He further illustrates that the Muslims "cheated" by deciding on an independence referendum in the absence of Serb legislators, and that Muslim behavior gave the Serbs "excellent grounds for believing that the Bosnian Muslim secession was quite simply a coup d’état":
In any case, once the Muslims had seized power in Sarajevo, the Bosnian Serbs sought not to conquer the whole republic but instead simply to fight for the secession of their territories from Muslim control. Of course atrocities were committed against civilians during this period, especially ethnic cleansing. But the same phenomenon is observed, I believe, and by definition, in every single war in which a new state is created... If the Muslims had the right unilaterally to secede from Yugoslavia, why should the Bosnian Serbs not have had the right unilaterally to secede from the new state of Bosnia-Herzegovina which had never before existed and a state, and to which the Bosnian Serbs had no loyalty whatever?
Laughland also takes issue with the charge of "genocide." But rather than focus on the number of those killed (Muslims claim 8,000, Serbs say much fewer), or the fact that Srebrenica was not a demilitarized "safe haven" but a base of operations for an entire division of the Bosnian Muslim army, he argues against it on principle:
What is clear is that the Srebrenica massacre cannot possibly be described as genocide. Even the most ardent pro-Muslim propagandists agree that the victims of the massacre there were all men. The Bosnian Serbs claim that they were combatants (although that is certainly not an excuse for killing them) but the point is that an army bent on genocide would precisely not have singled out men for execution but would have killed women too. The Srebrenica massacre may well have been a crime against humanity but it is impossible to see how it can be categorised as genocide.
Yet, he says, "there is a very clear political reason why" it has been. In his remarks following the capture of Karadzic, the current leader of Bosnian Muslims, Haris Silajdzic, argued that the whole Bosnian Serb Republic was based on genocide and aggression. Says Laughland:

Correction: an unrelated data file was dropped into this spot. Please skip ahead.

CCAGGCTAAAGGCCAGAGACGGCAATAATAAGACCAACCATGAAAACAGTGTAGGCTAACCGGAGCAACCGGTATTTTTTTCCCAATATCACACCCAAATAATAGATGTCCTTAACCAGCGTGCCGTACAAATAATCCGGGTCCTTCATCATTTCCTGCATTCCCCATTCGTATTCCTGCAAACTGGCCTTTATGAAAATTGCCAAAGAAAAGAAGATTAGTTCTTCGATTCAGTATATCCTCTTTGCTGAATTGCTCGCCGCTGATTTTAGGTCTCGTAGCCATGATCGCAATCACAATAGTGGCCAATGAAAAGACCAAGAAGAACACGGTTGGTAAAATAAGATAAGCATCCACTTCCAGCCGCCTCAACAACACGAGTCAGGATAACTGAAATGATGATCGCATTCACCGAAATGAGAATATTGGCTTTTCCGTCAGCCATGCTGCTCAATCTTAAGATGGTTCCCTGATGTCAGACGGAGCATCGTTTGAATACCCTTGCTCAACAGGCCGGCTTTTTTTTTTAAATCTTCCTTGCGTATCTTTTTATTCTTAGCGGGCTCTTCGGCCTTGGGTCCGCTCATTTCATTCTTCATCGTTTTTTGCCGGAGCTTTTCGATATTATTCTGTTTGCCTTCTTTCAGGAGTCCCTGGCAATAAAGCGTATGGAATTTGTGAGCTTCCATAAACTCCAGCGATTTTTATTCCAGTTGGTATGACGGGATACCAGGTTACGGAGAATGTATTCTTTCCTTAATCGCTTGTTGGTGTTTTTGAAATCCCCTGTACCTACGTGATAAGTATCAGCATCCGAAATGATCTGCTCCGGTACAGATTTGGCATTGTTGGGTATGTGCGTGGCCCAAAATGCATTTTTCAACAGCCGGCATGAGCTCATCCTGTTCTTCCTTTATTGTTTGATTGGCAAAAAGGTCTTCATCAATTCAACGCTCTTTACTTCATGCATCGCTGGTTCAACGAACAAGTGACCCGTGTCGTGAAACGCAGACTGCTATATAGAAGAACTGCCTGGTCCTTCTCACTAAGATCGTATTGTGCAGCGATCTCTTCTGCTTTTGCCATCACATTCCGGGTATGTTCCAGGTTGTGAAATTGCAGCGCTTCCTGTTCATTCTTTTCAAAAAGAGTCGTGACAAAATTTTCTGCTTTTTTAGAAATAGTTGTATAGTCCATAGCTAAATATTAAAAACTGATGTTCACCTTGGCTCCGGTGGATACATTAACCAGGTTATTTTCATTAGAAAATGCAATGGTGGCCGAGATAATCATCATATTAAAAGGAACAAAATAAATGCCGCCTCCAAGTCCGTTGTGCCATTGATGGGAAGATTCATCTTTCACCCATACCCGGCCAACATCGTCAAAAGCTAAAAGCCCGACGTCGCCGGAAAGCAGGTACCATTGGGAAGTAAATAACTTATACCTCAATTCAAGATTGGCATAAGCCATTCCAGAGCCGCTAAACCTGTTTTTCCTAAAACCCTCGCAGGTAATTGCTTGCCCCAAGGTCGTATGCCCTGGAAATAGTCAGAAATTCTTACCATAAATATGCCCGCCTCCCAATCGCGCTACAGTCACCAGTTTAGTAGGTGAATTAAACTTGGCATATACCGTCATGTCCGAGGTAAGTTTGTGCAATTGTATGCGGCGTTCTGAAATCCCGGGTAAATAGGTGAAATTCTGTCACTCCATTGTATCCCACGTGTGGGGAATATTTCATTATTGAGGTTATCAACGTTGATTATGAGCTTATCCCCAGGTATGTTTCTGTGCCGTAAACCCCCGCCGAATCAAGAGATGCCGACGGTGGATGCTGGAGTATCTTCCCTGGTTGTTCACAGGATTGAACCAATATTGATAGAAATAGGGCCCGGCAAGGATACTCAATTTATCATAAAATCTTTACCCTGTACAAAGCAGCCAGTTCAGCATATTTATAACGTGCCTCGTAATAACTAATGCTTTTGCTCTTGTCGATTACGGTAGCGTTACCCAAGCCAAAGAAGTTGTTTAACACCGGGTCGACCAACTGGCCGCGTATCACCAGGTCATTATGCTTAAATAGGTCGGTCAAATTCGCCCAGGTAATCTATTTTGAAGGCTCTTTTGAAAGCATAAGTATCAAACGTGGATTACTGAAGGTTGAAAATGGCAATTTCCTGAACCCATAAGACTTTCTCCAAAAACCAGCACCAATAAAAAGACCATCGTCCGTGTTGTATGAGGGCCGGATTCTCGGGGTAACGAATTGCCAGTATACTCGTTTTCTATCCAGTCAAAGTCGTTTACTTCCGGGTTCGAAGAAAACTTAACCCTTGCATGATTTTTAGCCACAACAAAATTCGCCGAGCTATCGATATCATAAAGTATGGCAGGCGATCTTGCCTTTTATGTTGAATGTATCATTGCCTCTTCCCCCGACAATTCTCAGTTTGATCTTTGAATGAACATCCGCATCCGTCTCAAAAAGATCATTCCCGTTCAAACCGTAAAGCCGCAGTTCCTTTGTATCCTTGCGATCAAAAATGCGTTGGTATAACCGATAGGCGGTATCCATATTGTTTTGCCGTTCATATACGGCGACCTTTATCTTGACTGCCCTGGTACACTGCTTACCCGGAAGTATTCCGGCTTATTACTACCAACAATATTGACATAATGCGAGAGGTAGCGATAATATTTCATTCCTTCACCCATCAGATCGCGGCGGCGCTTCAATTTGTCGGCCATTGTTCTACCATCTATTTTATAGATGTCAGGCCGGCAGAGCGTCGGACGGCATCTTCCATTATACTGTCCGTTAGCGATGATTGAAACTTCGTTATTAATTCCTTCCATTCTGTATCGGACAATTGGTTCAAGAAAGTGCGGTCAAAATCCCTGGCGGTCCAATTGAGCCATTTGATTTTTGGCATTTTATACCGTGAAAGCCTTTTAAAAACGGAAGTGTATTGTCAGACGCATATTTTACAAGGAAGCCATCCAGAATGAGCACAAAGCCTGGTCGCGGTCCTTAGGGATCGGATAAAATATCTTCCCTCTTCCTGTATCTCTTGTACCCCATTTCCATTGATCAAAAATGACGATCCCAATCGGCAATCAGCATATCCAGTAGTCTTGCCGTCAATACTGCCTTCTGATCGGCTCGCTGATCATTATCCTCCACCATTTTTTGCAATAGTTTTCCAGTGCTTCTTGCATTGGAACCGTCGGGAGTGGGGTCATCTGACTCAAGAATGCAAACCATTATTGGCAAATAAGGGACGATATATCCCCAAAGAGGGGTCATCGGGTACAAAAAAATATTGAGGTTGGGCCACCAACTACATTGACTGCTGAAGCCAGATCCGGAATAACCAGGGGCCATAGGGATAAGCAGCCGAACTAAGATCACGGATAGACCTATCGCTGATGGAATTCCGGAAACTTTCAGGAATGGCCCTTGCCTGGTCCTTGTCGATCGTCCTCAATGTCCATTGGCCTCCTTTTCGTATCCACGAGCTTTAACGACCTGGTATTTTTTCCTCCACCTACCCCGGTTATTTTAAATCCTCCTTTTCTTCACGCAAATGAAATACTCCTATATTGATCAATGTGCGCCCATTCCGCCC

The clear implication of what he was saying was this: if the very existence of the Bosnian Serb republic... is found, in a court of law, to have been had as its president a man, Karadzic, who is convicted of genocide in the process of creating it, then its status would be illegitimate and it should be abolished. The Muslims continue to claim control over the whole of the territory of Bosnia-Herzegovina, while the Serbs merely want the preservation of their considerable autonomy within it. (emphasis added)
And there you have it, in a nutshell. Serbs never denied the Muslims their right to a state - they did, however, deny the Muslims the "right" to dominate them by separating Bosnia from the rest of Yugoslavia and disenfranchising its Croat and Serb population. Muslims countered by accusing the Serbs of "aggression" and "genocide" - neither of which makes any sense, but both of which have been accepted as fact by the West.
Laughland will inevitably be condemned as a "Serb apologist" by the legions of actual Muslim apologists, men and women and creatures who have accumulated money, power and fame on the myth of Serbian aggression and genocide, persuading the gullible world that things that were patently untrue were the actual truth. That Laughland is one of the few in the West to even dare make the argument he made, or that no Serb leaders seems to have the courage to argue likewise, is a sad testament to the state of the world today, run by the peddlers of myths abut Bosnia.